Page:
Yarborough House: The Place to be Seen

Olde Raleigh

July, 28, 2008, by Ladye Jane

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With all the talk about the end of Yancy’s, and what might become of that space, it’s interesting to take a look at the importance in Raleigh history that piece of land holds. The area of Fayetteville Street that houses Yancy’s and The Hudson used to be home to one of the most popular spots in the city.

If you were involved in politics, or were a socialite in the mid-nineteenth century Raleigh community, then you spent a lot of time at THE place to see and be seen, the Yarborough House (also spelled Yarbrough and sometimes Yarboro). The hotel opened in 1850 on the 300 block of Fayetteville Street, and its close proximity to the courthouse made it a prime place for after-hours business meetings. Called the “unofficial political and social center of the capital,” some people joked that more laws were written there than in the actual politicians’ offices.

At the end of the Civil War, General Sherman and his troops had camped out at the Governor’s Palace, which was located at the southern end of Fayetteville Street. When the union troops finally left the city, the returning governor refused to stay in the palace (it had been tainted by Sherman and his troops) and it was burned to the ground. Until a new governor’s home was built in 1891, several North Carolina governors, including Thomas J. Jarvis and Alfred Moore Scales, took up residence in the Yarborough House. This all but secured the Yarborough House as the most exclusive place to lodge, eat, or socialize. Visitors traveled for many miles just to stay a few nights at the city’s finest establishment. Guests of the hotel included US Presidents Andrew Johnson, Theodore Roosevelt, William Howard Taft, and Woodrow Wilson.

The hotel’s popularity began to wane in the 1920s when an even swankier joint was built in 1924: the Hotel Sir Walter. On July 3, 1928 the Yarborough house caught fire and was damaged beyond repair. The remains were demolished to make way for new businesses (including an expansion of the Hudson Belk department store). No business in Raleigh has ever been able to recapture the vibrance the Yarborough experienced in its prime.


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  • Mark Turner
    07/29 02:43 PM

    Actually, them Yankees didn’t destroy the Governor’s Palace. We’ve got years of prior neglect to thank for that.

    From the State Archives:

    General William T. Sherman and his staff were quartered in the Palace during the spring of 1865. Although as unwelcome guests they may have injured the pride of local citizens, occupying forces caused only minor damage. Years of neglect, however, had made the Palace unattractive to governors and their families. During the Reconstruction period and until the completion of the present Mansion in 1891, successive chief executives resided in Raleigh, living in rented houses, or hotel rooms, or—during two administrations—in their own homes. From 1871 to 1891, a noted Raleigh hotel, the Yarborough House, served as the unofficial residence for several governors.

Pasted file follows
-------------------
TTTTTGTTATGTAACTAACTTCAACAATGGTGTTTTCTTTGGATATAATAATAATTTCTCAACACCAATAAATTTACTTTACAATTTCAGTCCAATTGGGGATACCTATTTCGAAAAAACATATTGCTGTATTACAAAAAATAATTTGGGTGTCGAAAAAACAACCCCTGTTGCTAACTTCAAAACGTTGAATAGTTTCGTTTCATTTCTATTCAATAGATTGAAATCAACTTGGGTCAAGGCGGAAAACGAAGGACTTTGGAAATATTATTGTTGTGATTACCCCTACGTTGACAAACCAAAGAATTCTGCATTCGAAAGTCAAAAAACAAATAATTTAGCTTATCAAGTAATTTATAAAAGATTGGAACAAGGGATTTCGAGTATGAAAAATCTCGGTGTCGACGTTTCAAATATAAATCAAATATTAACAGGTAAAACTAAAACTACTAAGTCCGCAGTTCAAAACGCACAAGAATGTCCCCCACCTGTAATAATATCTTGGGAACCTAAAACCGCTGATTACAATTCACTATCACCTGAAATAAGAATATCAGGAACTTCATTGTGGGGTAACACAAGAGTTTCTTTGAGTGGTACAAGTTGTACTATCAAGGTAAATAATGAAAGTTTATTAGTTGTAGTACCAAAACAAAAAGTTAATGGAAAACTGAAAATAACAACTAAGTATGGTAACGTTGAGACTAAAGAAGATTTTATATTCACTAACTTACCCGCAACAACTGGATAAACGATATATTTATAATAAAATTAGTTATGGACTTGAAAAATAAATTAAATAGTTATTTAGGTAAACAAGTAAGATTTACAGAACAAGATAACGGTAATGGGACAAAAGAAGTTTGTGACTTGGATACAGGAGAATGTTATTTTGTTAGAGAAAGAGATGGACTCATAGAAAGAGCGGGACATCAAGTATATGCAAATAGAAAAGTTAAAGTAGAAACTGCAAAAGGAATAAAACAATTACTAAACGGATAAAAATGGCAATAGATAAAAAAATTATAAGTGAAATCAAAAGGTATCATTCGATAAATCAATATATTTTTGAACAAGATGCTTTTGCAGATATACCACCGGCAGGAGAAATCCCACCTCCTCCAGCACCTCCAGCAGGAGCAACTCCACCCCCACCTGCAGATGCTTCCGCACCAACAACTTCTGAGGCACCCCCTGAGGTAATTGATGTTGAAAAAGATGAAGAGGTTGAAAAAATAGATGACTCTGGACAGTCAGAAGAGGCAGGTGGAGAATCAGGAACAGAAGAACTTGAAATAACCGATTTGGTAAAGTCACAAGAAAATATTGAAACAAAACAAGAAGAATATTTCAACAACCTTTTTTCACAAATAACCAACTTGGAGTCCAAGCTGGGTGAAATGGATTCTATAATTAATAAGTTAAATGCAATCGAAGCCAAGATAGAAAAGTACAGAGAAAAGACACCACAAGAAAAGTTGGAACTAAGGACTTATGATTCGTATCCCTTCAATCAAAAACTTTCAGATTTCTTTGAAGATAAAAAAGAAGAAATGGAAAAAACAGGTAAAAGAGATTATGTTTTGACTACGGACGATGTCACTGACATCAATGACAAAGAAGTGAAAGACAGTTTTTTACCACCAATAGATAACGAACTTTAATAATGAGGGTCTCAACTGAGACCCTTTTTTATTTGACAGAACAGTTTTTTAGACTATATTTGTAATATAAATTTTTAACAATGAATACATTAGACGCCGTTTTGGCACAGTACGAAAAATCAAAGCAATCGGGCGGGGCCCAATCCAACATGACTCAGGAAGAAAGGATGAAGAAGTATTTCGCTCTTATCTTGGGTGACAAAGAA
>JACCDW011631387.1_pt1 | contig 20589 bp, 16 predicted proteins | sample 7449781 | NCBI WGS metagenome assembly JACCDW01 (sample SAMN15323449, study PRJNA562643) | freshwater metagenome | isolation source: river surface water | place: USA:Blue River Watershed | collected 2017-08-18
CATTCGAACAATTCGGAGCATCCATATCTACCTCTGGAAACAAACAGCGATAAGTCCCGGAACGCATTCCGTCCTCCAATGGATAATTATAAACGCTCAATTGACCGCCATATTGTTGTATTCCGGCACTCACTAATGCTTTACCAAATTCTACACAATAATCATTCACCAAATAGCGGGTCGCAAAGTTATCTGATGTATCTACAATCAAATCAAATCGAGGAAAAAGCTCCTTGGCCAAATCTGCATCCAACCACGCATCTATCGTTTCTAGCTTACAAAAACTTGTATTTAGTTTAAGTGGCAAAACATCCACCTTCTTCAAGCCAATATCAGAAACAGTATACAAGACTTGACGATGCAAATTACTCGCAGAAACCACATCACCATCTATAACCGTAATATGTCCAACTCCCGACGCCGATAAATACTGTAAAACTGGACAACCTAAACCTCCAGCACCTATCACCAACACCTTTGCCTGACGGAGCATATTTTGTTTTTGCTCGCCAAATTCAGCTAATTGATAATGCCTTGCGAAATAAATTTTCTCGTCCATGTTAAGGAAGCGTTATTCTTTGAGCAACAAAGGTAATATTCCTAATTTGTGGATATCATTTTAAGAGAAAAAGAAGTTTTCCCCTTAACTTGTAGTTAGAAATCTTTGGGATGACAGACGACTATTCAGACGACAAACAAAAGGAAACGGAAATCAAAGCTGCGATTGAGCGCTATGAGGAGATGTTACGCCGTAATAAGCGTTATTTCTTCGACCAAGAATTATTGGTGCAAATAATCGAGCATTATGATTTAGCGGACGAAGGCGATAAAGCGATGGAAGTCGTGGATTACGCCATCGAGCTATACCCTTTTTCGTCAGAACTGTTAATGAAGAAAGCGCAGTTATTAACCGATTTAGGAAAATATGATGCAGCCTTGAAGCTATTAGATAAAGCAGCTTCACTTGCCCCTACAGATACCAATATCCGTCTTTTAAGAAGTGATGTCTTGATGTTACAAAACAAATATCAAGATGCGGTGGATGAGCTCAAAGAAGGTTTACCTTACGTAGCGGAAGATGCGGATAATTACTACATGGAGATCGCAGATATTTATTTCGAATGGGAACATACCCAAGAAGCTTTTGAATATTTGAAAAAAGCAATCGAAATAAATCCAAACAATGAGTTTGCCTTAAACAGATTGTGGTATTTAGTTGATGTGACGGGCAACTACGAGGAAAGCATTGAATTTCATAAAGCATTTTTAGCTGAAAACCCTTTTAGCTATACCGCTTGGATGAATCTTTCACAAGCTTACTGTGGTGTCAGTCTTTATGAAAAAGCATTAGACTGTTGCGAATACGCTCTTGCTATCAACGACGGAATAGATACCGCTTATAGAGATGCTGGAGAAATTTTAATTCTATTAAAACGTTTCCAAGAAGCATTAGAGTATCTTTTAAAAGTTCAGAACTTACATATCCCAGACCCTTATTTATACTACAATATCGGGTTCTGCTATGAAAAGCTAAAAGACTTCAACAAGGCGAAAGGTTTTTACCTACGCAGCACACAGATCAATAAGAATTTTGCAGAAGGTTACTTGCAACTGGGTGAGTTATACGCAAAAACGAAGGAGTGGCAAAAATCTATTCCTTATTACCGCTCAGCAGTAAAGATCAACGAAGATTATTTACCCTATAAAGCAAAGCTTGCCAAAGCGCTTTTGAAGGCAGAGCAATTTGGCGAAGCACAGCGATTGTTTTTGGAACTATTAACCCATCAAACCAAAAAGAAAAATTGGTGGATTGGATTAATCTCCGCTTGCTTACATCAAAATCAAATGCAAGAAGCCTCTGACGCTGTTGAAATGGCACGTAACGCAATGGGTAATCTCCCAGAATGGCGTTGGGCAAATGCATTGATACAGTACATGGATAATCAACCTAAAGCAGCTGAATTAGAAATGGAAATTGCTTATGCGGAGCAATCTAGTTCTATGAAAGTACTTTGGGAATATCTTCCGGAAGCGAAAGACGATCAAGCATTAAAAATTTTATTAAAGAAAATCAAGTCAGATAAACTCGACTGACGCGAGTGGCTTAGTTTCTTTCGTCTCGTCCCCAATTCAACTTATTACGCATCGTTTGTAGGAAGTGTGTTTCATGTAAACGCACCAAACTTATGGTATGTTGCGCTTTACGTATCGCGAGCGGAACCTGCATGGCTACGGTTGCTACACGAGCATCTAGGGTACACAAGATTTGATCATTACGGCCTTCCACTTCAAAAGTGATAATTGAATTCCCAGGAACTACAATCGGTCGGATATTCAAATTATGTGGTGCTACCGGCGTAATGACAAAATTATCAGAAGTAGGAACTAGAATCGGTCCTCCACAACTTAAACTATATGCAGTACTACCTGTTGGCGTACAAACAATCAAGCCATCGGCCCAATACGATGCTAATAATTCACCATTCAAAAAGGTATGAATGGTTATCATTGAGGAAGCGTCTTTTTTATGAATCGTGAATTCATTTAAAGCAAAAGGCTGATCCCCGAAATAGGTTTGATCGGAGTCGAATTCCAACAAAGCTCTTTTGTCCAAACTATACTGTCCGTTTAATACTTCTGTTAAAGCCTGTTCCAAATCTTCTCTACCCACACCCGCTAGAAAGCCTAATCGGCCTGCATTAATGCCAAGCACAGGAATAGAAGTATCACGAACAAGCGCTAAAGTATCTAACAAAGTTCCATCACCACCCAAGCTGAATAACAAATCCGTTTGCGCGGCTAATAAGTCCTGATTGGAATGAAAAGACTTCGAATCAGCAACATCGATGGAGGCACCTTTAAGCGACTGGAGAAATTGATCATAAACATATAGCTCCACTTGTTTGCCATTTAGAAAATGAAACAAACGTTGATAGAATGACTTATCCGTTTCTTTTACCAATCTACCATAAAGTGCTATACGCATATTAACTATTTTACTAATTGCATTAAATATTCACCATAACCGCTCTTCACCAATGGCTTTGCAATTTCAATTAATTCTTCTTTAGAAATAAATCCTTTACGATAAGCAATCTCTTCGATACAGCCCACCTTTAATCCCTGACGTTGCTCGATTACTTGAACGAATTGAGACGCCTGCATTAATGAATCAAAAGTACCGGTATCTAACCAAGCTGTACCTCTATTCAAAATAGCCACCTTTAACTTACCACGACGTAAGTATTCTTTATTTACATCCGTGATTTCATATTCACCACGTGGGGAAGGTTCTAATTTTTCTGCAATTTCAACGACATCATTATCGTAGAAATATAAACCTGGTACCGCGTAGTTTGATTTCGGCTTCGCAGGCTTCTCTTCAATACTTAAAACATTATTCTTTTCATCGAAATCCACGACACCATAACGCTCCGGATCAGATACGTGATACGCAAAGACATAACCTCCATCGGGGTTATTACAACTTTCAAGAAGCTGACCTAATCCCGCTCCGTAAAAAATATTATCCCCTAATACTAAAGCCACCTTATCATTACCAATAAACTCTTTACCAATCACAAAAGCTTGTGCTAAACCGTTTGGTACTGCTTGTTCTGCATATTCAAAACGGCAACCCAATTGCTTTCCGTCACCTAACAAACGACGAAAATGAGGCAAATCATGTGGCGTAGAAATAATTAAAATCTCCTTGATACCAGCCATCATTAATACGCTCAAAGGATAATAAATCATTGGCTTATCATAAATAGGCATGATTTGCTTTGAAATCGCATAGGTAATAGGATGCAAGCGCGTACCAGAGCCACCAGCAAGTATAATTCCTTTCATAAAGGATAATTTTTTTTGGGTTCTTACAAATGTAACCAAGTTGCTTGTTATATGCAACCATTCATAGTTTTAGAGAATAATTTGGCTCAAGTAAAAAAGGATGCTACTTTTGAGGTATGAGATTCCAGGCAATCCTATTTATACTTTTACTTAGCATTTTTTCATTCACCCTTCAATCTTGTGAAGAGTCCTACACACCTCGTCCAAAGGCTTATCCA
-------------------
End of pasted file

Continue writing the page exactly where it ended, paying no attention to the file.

What I’m now trying to find is info on the governor’s mansion that used to reside on the corner of Hargett and Fayetteville Streets, where CVS is now.


  • ladye jane
    07/29 04:21 PM

    I didn’t say the union soldiers destroyed the residence…above it states that it happened after the union troops had left :)

    The governor’s residence that was on the corner of Fayetteville and Hargett was an existing home that was purchased in 1797 from Dr. Redmond Dillion. It was purchased for 788 pounds, and was presumed to be one of the first homes built in Raleigh (and one of the only with two-stories). If you’re looking for more info, check out Elizabeth Reid Murray’s book WAKE: Capital County of North Carolina.

  • Mark Turner
    07/29 04:25 PM

    Well, I meant “destroyed” as in “defiled.” The place was apparently a firetrap before Gen. Sherman got there.

    Thanks for the info on the guvnor’s house. I’ll check out the book!


  • Ashton
    07/29 06:50 PM

    check out some other pictures that archives put on flickr - including this one of the yarborough house:


  • Lee Moore
    07/29 10:10 PM

    This is great to see the old connecting to the new.  Thanks Ladye Jane and Mark.  Just a note:  The Governor’s House was used as a school called Centennial School in the time between the “Yankees” and the final destruction.  Given the name, my guess is it started in 1872.
    How wonderful to have the archives on flicker!

  • ClubPenguinCheats
    05/30 11:41 PM

    It was purchased for 788 pounds, and was presumed to be one of the first homes built in Raleigh (and one of the only with two-stories).

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